Wednesday, 11 May 2011

The Best Albums of 2011 (so far)

Although it’s more than sixth months till ‘list season’ officially starts, it’s always helpful to have a running tab to keep track of the Wide World of Music. Plus there’s a strange euphoria in making a list, probably due to endorphins. As of yet, 2011 is looking pretty swell depending who you ask. Of course, the usual clause still applies – this is restricted to the music I’ve happened to listen to and like, so really it’s a limited, opinionated and incomplete snapshot of what’s happening. What have you enjoyed this year? Share your thoughts.

In no particular order, here are the albums that I’ve found to be quite good in the top half of 2011:

TV on the Radio – Nine Types of Light

Period piece: 'Will Do'

Being a long time TVR fan it was with some anxiety that I awaited this new release. Their last few albums offered no clue as to what was coming next, and it was exciting to see which brand-new direction this album would take. Surprisingly, the most noticeable change wasn’t the overall sound, but the mood. They were happy. HAPPY. A band that once described a new relationship as “another noose to fit us” is making upbeat, bouncy pop. It’s almost as if they took the unrestrained optimism and naive bliss of their brilliant ‘golden age’ and expanded it into an entire album. Fortunately, TV on the Radio are much more than the melancholy of their previous albums. You’ll find your fragmented guitar, barbershop harmonies and left-field loops fix here. Just don’t arrive expecting to feel crappy.

Destroyer – Kaputt

Period piece: 'Kaputt'

I’m going to shamelessly direct you to my review. 80s escapism, rock poetry, Kenny G fetishing. Listen.

Panda Bear – Tomboy

Period piece - 'Surfer's Hymn'

Panda Bear has always had a steep listening curve. Dense and near impenetrable, it’s understandable that the inexperienced may be unable to find an entry point. Euphemisms aside, this release is a lateral step from the highly rated Person Pitch, keeping with his expertly mastered reverb-soaked harmony-stuffed chillwave shtick. This didn’t strike me as the masterpiece his previous album was (and I wasn't expecting it to), but providing I have enough time in my life, it may continue to grow on me.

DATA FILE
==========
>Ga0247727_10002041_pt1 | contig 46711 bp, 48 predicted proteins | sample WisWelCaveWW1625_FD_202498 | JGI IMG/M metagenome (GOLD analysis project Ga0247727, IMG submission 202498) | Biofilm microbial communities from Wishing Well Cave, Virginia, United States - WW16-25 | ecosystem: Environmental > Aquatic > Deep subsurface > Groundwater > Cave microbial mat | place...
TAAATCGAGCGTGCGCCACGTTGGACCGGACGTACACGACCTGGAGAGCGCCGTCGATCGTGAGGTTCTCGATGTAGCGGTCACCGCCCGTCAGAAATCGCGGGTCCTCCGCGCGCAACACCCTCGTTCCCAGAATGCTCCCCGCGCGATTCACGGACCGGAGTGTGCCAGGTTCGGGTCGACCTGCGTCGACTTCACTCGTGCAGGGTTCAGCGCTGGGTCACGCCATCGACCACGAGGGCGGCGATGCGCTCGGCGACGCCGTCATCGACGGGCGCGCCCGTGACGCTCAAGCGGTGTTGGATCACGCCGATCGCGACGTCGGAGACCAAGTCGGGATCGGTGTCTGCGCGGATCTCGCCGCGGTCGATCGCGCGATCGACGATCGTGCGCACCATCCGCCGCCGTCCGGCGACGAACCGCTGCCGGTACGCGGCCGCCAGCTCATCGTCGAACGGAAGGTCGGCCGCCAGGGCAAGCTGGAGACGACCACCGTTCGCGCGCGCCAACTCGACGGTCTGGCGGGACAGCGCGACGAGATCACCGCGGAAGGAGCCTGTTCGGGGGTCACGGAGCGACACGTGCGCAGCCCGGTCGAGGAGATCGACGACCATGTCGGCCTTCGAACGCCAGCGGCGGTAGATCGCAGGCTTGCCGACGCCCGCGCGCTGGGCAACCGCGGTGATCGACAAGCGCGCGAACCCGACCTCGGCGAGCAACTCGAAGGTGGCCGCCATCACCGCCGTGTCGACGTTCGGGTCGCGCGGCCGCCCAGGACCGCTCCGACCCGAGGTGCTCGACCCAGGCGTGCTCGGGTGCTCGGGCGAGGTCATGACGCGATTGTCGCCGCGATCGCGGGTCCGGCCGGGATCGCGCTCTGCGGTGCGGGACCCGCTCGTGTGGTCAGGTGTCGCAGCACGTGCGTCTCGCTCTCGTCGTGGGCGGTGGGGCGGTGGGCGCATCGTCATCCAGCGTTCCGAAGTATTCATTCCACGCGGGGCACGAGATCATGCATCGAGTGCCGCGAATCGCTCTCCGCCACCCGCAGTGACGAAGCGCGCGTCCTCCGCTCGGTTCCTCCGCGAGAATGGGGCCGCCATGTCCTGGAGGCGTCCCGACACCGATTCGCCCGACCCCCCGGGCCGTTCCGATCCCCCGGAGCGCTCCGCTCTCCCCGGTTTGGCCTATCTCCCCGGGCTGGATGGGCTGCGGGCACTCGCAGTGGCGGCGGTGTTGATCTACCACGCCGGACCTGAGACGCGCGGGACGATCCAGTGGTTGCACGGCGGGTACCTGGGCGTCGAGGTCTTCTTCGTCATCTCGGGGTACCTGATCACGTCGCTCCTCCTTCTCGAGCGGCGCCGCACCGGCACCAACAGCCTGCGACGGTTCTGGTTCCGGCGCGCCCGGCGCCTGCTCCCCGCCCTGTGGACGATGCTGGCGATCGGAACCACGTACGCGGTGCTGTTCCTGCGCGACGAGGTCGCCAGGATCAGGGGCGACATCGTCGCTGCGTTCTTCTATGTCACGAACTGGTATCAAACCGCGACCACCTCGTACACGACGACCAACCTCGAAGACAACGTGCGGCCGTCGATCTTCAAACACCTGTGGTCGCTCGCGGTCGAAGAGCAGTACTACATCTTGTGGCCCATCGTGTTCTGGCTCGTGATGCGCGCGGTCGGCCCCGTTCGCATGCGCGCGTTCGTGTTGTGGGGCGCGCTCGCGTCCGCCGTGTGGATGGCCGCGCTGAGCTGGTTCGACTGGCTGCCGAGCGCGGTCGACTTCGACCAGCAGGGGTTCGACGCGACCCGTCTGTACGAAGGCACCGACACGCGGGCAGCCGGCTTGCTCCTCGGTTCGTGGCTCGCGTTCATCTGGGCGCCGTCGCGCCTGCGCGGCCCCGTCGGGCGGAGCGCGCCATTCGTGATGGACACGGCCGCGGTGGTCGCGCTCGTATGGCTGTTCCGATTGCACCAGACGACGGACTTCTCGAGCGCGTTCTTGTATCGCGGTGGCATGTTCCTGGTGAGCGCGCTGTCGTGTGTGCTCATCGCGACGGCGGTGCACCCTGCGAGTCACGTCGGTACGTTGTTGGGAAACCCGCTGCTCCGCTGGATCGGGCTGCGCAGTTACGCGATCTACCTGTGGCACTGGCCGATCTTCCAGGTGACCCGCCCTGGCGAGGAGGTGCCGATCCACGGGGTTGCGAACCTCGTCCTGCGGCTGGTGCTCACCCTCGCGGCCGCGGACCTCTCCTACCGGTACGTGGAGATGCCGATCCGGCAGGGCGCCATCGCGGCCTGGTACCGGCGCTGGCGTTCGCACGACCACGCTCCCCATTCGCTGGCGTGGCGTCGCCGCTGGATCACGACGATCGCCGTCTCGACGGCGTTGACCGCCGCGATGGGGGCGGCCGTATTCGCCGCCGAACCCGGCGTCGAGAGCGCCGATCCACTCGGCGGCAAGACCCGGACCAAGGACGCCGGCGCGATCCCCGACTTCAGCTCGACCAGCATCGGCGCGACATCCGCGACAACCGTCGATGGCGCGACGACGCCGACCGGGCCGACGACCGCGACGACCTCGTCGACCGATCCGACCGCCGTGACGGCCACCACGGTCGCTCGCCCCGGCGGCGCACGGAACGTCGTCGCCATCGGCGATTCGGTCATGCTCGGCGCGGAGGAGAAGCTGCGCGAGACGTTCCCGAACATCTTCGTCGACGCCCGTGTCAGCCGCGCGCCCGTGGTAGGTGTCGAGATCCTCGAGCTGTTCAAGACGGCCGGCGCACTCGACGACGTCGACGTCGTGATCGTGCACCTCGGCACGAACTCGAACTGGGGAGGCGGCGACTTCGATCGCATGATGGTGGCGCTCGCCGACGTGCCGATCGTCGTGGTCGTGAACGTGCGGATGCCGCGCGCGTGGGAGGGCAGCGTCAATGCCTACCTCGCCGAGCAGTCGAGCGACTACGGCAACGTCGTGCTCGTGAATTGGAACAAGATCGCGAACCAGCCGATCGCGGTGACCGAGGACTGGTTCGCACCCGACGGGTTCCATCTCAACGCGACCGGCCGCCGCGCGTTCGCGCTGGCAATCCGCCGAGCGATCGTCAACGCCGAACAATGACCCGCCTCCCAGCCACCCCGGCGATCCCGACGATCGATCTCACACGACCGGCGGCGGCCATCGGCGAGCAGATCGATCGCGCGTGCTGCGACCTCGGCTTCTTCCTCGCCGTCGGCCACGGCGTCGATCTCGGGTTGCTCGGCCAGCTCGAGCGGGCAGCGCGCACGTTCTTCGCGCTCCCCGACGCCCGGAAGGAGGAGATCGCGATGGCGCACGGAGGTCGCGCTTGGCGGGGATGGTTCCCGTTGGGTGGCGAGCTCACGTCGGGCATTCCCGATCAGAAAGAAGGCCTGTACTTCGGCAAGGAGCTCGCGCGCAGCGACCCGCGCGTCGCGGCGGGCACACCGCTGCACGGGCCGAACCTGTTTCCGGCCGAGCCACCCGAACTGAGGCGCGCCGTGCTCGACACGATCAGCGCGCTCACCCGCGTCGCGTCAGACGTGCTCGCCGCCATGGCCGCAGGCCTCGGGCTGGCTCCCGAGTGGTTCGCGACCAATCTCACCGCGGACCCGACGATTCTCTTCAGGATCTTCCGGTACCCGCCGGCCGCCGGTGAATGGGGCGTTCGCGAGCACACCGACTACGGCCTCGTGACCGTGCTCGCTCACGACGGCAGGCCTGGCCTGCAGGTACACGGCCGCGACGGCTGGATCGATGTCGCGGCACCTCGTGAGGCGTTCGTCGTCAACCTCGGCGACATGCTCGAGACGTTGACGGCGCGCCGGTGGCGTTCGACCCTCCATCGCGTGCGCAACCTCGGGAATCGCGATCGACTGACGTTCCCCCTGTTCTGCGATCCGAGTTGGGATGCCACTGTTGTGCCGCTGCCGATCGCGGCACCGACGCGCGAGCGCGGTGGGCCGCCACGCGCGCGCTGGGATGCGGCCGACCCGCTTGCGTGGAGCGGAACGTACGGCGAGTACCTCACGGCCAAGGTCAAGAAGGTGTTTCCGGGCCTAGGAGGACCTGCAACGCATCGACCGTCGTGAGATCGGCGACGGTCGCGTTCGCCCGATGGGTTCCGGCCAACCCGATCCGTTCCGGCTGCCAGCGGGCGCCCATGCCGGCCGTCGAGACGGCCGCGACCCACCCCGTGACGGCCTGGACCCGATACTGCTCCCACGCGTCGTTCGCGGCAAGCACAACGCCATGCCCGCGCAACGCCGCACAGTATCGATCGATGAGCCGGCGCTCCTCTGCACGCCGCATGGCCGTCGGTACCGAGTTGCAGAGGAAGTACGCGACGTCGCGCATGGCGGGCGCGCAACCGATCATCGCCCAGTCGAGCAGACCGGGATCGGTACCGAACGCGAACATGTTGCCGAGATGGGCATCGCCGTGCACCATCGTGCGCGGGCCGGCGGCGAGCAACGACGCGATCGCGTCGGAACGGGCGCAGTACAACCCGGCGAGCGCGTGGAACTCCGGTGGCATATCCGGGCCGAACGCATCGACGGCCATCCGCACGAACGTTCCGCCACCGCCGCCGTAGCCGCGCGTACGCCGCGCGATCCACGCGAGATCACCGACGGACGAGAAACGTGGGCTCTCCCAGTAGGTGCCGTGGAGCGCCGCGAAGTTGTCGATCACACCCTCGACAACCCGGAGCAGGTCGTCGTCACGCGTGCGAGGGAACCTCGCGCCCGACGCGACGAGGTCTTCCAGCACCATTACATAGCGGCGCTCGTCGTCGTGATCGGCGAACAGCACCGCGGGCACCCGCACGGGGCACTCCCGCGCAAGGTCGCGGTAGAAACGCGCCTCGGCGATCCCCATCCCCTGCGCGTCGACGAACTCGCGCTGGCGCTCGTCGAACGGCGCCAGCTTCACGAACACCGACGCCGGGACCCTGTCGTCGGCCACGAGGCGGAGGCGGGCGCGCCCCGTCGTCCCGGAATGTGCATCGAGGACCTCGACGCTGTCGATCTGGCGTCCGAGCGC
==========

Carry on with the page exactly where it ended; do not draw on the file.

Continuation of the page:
Cold Cave – Cherish the light years

Period piece - 'The Great Pan is Dead'

Courtesy of Scene’s album review division (also known as the ARD, and yes, I do have a jumpsuit with that logo):

Cold Cave’s latest offering is less of a departure from the 80s new wave of their debut and more of a dramatic magnification. The slick synth driven pop is still here, but this time around it’s been blown up to gigantic proportions. Hammering in its intensity, the wailing guitars bombard the listener into submission with a colossal wall of sound, while frontman Wesley Eisold yelps pleas of bleak romance and destruction. Yet through the deafening melodies and apocalyptic lyrics, the music is human, intensely personal. It’s an achievement for a band to make the chaos of your soul this danceable.

The Strokes – Angles

Period piece - 'Under Cover of Darkness'

I’m not going to give you the complete account of the at-times-wonderful-others-traumatic events of the last 10 years; suffice to say this has been a highly anticipated record. Sure, it hasn’t escaped from is this it’s shadow. What could? It is, however, a Strokes record. A good one, with some good songs and some not so good songs. It’s enough.

James Blake – James Blake

Period piece: 'The Wilhem Scream'

The perfect union of the singer/songwriter with electronic music. Extreme autotuning, hypnotisingly repetitive vocals, intricately prepared textures; good ol’ JB crafts affecting, emotional soundscapes with meticulous care. At times bare, other times overwhelming, you can’t help feeling different afterwards.

Radiohead – King of Limbs

Period piece: 'Lotus Flower'

This is the worst Radiohead album in quite some time. It’s also pretty great. A record that doesn’t completely change the game but offers a solid course for the average Radiohead fan. Dubstep inspired, it’s a far more percussive outing than previously, leaving Thom Yorke’s voice in the forefront, where it should be. Never outstaying its welcome, the album clocks in at a lean 40 or so minutes, prompting many to suppose there was to be a second half. We can always hope.

The Weeknd – House of Balloons

Period piece - 'Glass Table Girls' (check out the full song too!)

Swank pads, codeine, empty/meaningful sex. Smooth foyer jams, penthouse parties, cab hailing in the cold light of day. Plenty of crooned “guuurls” but somehow tolerable. Beach House samples!

On my to-listen-to list:

Smith Westerns – dye it blonde
tUnE-yArDs - w h o k i l l
PJ Harvey – Let England Shake
Toro Y Moi – Underneath the pine
The Antlers – Burst Apart
Okkervil River - I am Very Far

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